In seeking at all costs to avoid a confrontation with the army, the Brothers helped to create the conditions for that very confrontation. In trying above all else to negotiate an understanding with the Scaf, they allowed a wedge to be driven between them and the ‘revolutionaries’, as when they refused to support the Mohamed Mahmoud Street protests against the Scaf in November 2011 because the legislative elections were due to start a week later. In this way, the Brothers made a gift of the young revolutionaries’ volatile enthusiasms to the growing alliance of their own implacable enemies. At the root of the Brothers’ inability to chart a safe course between Scylla and Charybdis was the continuing crisis within the organisation itself of which Aboul Fotouh’s behaviour had been a sign and which dated back to the last years of Mubarak.
In charting with care the rise of Arab presidents for life, Roger Owen has pioneered a new strand in the academic debate on authoritarianism in the Middle East and North Africa. But his book relaunches that debate rather than closing it. He rightly emphasises the concept of the permanent ‘security state’, the role of the army, of the other security services, the way leaders in the post-revolutionary era managed to adapt to ‘the global waves of economic and political liberalisations’, the correspondingly significant role of crony capitalists and so on. But there are at least two elements that need to be taken into account.
The first is the radical absence of republican political thought in the societies of the region. The Arab republics were mainly republics in the negative sense of not being monarchies. Beyond that, a kind of substitutionism – of paternalist rulers for the self-determining people – reigned for a while (Nasser, Bourguiba, Boumediène, Gaddafi, Assad), and then, after a degree of privatisation of the state under their post-revolutionary or counter-revolutionary successors (Sadat, Chadli, Ben Ali), the presidential autocracies came more and more to resemble the certified monarchies of the region. But when Egyptian intellectuals complained of tawrith al-sulta (the Mubaraks’ apparent project of constituting themselves into a dynasty) it wasn’t obvious that they were defending any republican principle: they were, rather, reasserting the fact that since 1952 the state had not been a monarchy. Government had long ceased to be res publica, if it had ever been one.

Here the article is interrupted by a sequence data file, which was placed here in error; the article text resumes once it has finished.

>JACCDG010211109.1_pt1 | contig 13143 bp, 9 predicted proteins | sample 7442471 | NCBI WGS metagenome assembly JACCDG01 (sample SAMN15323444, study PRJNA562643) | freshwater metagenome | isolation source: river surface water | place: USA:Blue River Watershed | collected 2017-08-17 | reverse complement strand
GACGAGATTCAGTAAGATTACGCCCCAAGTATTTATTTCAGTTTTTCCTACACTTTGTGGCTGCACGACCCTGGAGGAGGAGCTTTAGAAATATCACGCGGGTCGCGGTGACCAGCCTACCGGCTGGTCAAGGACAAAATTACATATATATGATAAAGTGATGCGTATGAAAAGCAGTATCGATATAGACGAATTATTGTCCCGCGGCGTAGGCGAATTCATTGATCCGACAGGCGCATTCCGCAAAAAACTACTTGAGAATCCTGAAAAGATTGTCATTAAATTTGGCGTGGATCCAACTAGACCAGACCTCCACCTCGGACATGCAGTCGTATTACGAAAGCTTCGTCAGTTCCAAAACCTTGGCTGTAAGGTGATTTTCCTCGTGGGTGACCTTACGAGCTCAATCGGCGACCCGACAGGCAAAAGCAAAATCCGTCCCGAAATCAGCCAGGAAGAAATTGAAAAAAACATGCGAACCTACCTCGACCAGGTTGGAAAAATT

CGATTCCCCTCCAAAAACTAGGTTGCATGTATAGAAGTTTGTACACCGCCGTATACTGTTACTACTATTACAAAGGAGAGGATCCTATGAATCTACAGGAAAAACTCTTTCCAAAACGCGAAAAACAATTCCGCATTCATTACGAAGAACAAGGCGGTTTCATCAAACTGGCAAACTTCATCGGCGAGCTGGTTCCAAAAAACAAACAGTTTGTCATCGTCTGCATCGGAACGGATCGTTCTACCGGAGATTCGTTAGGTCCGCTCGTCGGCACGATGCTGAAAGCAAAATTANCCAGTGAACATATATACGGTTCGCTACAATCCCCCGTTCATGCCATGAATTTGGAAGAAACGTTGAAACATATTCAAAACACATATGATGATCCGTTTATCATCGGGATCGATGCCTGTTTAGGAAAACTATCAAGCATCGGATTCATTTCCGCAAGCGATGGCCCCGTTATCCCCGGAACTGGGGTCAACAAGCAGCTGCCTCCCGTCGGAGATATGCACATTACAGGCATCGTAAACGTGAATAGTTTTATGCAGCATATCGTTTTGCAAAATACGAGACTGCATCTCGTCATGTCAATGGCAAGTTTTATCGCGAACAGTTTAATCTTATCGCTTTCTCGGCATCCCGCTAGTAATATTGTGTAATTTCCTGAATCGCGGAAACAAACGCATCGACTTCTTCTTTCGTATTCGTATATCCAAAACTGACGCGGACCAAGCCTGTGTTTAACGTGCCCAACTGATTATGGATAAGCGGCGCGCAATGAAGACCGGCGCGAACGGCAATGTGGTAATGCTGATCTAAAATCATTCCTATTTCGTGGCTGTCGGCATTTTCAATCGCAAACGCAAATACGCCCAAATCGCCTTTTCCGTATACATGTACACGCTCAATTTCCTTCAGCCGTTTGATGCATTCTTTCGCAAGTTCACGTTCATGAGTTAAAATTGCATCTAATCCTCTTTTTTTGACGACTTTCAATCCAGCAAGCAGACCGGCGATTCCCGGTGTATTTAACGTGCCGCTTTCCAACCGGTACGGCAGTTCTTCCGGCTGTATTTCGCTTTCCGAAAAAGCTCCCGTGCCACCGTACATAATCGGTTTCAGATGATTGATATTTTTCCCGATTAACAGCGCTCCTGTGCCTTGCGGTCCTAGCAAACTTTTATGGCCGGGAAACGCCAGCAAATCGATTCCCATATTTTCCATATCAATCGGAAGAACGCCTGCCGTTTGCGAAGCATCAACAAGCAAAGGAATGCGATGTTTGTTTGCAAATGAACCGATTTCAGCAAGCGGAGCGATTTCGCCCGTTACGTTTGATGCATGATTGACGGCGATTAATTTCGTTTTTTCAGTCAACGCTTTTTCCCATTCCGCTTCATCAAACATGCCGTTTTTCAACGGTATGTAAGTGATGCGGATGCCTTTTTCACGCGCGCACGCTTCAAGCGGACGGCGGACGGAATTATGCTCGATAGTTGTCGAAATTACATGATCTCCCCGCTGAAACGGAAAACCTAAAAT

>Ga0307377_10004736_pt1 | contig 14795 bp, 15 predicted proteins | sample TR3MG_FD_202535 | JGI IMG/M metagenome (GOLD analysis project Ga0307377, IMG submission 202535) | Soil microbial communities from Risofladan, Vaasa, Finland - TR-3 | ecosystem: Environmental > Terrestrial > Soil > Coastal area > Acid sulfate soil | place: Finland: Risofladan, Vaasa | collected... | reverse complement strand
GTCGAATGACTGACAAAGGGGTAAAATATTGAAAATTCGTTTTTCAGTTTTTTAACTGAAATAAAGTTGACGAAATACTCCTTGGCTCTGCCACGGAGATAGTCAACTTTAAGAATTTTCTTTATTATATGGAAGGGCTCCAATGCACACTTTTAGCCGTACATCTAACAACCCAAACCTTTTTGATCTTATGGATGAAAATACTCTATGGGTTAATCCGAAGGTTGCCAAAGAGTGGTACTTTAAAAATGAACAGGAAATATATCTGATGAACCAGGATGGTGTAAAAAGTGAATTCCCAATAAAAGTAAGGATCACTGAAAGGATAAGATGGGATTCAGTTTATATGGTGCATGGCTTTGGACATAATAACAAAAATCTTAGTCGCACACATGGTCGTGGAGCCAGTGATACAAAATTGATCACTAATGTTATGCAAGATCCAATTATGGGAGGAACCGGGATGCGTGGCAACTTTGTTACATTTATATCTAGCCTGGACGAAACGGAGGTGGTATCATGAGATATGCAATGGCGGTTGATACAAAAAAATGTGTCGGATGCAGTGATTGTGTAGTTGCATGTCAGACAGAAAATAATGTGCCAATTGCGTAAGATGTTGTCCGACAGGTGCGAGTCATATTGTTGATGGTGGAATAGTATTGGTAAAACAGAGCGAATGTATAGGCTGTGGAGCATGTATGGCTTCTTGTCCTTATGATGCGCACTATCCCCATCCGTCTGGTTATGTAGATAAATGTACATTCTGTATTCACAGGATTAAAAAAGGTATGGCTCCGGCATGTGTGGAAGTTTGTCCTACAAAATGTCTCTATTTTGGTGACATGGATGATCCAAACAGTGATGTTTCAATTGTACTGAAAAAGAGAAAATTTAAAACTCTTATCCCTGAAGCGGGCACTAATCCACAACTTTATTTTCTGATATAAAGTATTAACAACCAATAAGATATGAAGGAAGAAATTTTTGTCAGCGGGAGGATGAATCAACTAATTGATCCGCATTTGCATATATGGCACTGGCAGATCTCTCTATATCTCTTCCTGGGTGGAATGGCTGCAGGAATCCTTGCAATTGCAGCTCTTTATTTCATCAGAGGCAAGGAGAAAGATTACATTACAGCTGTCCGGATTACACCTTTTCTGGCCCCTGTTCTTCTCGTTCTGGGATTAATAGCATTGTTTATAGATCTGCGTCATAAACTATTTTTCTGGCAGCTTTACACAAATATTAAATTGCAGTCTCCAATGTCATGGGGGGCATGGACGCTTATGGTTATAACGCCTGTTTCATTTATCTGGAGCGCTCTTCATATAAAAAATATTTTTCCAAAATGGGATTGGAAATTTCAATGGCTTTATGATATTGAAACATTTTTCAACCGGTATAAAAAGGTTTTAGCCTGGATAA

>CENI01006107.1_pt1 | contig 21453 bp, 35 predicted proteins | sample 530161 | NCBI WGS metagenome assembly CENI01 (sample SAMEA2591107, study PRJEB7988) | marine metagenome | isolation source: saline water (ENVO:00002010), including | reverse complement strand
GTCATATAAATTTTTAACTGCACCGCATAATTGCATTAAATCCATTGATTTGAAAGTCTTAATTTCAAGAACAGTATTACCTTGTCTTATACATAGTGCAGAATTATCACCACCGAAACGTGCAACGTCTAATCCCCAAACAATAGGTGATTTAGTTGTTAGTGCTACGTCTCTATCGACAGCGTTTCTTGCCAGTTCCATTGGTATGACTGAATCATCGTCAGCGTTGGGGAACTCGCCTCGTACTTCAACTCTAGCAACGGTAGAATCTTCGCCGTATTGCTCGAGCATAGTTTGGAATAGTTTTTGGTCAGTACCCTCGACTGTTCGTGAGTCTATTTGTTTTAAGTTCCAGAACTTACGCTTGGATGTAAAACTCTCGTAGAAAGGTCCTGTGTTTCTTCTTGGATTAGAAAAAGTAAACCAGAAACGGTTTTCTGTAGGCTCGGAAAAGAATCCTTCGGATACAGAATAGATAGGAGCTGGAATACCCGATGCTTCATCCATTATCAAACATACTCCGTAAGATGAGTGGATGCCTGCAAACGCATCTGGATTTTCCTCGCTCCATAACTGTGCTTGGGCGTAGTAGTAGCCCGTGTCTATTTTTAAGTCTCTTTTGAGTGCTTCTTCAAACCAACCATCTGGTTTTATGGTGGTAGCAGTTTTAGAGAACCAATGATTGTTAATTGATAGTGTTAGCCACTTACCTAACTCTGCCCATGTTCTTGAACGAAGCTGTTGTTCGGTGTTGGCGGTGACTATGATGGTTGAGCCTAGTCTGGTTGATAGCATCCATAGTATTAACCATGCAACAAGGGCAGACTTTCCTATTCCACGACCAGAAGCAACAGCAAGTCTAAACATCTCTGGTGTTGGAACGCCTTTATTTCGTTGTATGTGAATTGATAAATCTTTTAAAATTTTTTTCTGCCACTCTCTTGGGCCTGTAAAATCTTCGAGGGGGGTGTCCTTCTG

The late Anouar Abdel-Malek, whose death last year spared him knowledge of the disaster which has overtaken his country, produced two books that could hardly be more relevant to this debate. Egypt: Military Society (originally published in French in 1962) will help anyone understand the rejuvenated Free Officers’ state that is now flexing its muscles. La Pensée politique arabe contemporaine (1970), which he edited, bears witness to this lacuna: among the essays by more than fifty Arab authors on the issues of the time – Islamism, national liberation, identity, Arab unity, socialism, Palestine – there is not one on the republican idea. And this absence reflects one of the main reasons for the phenomenon Owen describes.
It’s also important to note that the phenomenon of presidents for life is not limited to heads of state. In Cairo in the mid-2000s it was a matter for ironic comment that the leaders of the most prominent legal parties were all mini-Mubaraks, ageing autocrats like the ra’is himself, pocket pharaohs for their pocket pseudo-parties. They included No’man Gomaa, in his early seventies by then, whose self-centred leadership of the New Wafd drove Ayman Nour (the future founder of el-Ghad) out of the party and who was finally ejected himself only after a gun battle at the party headquarters; Rifaat al-Saïd, the 73-year-old leader of Tagammu, who was notorious for ignoring his colleagues’ opinions; Dia al-Din Dawoud, the even older leader (at 79) of the Nasserist Party, whose autocratic manner drove his most talented young recruit, Hamdeen Sabahi, to leave and found a new party of his own, al-Karama (Dignity). But this is not just an Egyptian thing. The Kurdish Democratic Party in Iraq has been led by the Barzanis for generations, just as the Druze in Lebanon have been led by the Jumblatts. And what the Algerian press fondly refers to as the country’s oldest democratic party, the Socialist Forces Front, has been led since its foundation in 1963 by Hocine Aït Ahmed, a president for life whose tenure (at fifty years) exceeds even Gaddafi’s.
Another instance is provided by the Muslim Brothers themselves. Every Supreme Guide, from al-Banna onwards, has held office for life, except one. The exception is Mohamed Mahdi Akef, who took office in 2004 but was forced into retirement as a result of an internal power struggle in 2009. Albrecht gives a concise account of this but does not fully explain it. But I believe future histories of this period will see this matter as crucial to an understanding of the behaviour of the Brothers since February 2011 and their eventual shipwreck.